Statement by Rpp Sponsor Squadron on Dot's Rejection of Parking Permit Pilot Program

NEW YORK -- State Senator Daniel Squadron, the Senate sponsor of legislation that would bring residential parking permits (RPP) to New York City communities that want the program, released the following statement in response to the Department of Transportation's rejection of an RPP pilot program in the neighborhoods surrounding the Barclays Center and Yankee Stadium:

"A permit system is long overdue in neighborhoods where residents spend hours circling for parking near their homes -- especially on the overcrowded streets surrounding New York City's stadiums and major business districts. That's why DOT's rejection of piloting RPP is particularly troubling. 

"I urge my colleagues in the legislature to quickly pass my bill to bring permits to neighborhoods that want it. Our legislation empowers communities while protecting small businesses, reducing congestion, and helping fund our subways and buses. It’s a win for our neighborhoods, a win for quality of life, and a win for a changing New York."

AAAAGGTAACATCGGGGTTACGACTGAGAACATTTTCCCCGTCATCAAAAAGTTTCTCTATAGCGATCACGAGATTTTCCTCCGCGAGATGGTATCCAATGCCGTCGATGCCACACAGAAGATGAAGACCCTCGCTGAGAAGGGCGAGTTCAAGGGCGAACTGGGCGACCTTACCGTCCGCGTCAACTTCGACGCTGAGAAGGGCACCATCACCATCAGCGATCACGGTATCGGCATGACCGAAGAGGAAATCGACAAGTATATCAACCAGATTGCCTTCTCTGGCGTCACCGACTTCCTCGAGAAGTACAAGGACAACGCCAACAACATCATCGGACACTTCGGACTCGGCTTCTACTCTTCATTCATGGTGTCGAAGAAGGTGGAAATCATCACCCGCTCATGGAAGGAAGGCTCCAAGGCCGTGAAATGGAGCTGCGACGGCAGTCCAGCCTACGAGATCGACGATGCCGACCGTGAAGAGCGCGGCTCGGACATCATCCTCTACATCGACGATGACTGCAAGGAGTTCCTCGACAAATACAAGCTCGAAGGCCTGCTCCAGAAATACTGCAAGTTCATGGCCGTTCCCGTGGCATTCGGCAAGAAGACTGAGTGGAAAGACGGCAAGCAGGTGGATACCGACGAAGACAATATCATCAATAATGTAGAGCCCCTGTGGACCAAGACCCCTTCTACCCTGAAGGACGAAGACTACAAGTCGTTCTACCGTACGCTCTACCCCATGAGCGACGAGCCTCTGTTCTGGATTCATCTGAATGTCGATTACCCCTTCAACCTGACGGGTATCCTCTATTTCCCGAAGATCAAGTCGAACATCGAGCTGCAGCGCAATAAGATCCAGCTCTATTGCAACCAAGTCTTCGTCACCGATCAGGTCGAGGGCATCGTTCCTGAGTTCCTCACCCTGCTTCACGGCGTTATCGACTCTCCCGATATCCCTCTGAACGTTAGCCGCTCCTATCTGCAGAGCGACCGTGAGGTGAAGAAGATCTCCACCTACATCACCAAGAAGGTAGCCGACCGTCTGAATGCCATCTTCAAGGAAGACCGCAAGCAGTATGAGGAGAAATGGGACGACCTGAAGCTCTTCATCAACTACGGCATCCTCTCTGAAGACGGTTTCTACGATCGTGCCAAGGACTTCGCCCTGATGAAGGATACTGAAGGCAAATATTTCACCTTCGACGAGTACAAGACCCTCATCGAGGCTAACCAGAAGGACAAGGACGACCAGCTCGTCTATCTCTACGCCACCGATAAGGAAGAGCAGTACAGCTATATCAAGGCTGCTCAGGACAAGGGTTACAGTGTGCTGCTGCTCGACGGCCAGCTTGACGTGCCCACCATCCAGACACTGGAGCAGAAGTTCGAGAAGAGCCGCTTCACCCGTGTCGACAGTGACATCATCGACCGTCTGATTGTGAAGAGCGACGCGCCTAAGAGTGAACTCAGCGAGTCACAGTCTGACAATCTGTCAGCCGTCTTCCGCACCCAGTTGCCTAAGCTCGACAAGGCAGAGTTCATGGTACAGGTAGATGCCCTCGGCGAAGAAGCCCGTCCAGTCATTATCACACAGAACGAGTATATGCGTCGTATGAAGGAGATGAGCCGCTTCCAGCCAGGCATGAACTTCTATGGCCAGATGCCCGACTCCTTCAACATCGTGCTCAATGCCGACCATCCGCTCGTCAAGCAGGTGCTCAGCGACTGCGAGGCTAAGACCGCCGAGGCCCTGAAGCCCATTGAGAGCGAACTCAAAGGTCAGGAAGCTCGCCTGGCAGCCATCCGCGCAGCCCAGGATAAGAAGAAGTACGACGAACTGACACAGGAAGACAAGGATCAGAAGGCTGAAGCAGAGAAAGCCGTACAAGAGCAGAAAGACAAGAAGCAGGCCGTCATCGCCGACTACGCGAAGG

In addition to the increased congestion surrounding stadiums, commuters often park and take public transportation into Manhattan from neighborhoods around the city, including Downtown Brooklyn. In fact, a study by the Downtown Brooklyn Council found that more than 40 percent of on-street parked vehicles in Downtown Brooklyn are commuter cars. In November 2011, the City Council passed a home rule message in support of the Squadron legislation, which is also sponsored by Assemblymember Joan Millman.

The Squadron-Millman legislation gives communities the choice to allow residential parking permits (RPP) on a neighborhood-by-neighborhood basis. Additionally:

  • On streets with RPP, at least 20 percent of spots would be open for non-permit parking. 
  • The permits would directly fund the upgrading and improvement of NYC subways and buses, providing much-needed revenue for New York’s transit system.
  • RPP would not be allowed on commercial streets. Spaces with meters and other restrictions could not be affected by RPP.
  • Public hearings would be required before implementation of RPP in a neighborhood.